Finally we have the Doctor and Sarah. It has been claimed that Pertwee was running on autopilot for most of season 11. I can see no evidence of it here. In fact his portrayal in this one is one of my favourite EVER Pertwee performances. Swinging from that spiky no-nonsense boffin we know and love, to a warm humanity and someone who can actually sympathasise with what the idealists are trying to achieve but not the way they are going about it. And no one can look more interested and engrossed in some silly bit of machinary then Jon Pertwee - he does it so well. And Lis Sladen? Adventure number two for her and the production team must have been rubbing their hands with glee with what they could do with Sarah Jane Smith. In this adventure she is superb - leading a rebellion, chasing off on her own leads, getting frustrated at her treatment at UNIT, showing scepticism and good humour at every opportunity. They could use her much more in the story then they ever could Jo Grant. Can you imagine Jo Grant opening an airlock to prove a point? Or standing up to the Elders so much that they talk about destroying her? Lis Sladen is a natural actress, she emotes easily and no one does fear quite like she does. Also, I love the seventies black leather jacket.

So there you have it. If my review hasn't convinced you to get a copy then shame on you. As I said before, it is fast moving up the list to become one of my favourite Pertwees and certainly is one of the more enjoyable UNIT adventures. Naff dinosaurs aside, it is a well constructed scripted tale with lots of special moments. Why has it had such a bad reputation for so long? I can think of worse effects (Erato, the green mattress in the pit for example) and what are you watching Who for SFX for anyway?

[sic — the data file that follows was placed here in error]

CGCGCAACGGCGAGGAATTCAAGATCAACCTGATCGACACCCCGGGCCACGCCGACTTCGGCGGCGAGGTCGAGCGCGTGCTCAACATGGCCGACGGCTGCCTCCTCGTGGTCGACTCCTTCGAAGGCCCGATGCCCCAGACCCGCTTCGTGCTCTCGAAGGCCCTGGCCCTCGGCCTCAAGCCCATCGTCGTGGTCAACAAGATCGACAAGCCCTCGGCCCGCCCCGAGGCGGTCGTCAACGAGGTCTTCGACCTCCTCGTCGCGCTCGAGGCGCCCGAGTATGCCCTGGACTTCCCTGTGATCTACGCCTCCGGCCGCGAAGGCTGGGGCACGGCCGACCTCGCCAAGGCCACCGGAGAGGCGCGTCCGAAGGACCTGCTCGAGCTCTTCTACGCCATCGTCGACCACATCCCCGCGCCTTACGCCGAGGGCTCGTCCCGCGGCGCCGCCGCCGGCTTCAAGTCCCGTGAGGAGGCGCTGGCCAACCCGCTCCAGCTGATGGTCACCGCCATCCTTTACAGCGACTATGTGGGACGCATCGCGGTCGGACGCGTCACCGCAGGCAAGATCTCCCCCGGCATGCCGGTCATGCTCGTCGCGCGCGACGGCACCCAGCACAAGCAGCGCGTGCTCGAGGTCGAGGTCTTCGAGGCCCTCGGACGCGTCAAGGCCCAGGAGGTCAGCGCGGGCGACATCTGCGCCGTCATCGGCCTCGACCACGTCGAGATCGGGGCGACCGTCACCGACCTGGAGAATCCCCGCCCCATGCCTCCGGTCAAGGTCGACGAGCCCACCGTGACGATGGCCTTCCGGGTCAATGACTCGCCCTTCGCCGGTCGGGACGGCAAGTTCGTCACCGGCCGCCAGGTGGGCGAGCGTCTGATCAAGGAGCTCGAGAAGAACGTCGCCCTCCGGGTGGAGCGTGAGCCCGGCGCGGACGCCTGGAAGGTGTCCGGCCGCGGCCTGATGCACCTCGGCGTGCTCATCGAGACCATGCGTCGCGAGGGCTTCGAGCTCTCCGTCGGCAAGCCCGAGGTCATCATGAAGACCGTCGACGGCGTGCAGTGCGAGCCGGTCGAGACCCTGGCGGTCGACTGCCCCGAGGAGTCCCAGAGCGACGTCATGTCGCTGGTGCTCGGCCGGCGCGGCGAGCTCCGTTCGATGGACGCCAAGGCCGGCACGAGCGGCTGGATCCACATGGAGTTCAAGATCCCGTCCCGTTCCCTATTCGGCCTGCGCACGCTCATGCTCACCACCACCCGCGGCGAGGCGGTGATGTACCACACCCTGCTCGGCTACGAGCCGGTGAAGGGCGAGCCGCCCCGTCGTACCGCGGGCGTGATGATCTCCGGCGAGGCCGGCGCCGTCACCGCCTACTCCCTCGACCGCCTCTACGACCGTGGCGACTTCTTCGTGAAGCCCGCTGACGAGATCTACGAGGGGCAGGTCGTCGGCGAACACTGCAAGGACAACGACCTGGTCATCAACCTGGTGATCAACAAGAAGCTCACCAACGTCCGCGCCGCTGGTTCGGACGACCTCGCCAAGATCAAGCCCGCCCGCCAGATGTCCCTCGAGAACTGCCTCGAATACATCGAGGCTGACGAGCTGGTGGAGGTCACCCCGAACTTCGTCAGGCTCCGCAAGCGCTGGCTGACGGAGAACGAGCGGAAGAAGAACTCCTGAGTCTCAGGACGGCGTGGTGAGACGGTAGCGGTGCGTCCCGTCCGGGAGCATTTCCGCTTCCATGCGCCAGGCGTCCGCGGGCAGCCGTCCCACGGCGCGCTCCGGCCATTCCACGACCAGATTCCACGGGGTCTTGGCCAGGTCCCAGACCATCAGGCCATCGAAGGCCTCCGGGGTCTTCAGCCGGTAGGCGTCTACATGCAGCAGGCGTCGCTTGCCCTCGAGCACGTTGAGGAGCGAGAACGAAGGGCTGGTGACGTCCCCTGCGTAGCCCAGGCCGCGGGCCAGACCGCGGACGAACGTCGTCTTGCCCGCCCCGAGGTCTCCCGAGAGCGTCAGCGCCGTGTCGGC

To me it is the best of Who, a little gem hiding away in season 11. Actually, keep quiet - it will be our little secret. A hidden treasure...


Dodgy Dinos Devastate Doctor Drama by Keith Adams 20/1/06

I can only surmise that any casual sci-fi watchers (non DW fans) who bought the Invasion Of Dinosaurs VHS release or indeed, any that caught it on UK Gold, probably watched the story with some amusement, chuckling at the dinosaur effects and 70ishness of the whole affair. That's fair enough. With anything that assumes a fan following, there will always be things that could not be to casual followers' liking or understanding. Watching, and indeed, enjoying Invasion of Dinosaurs largely depends on ignoring 2 things:

  1. The dinosaur effects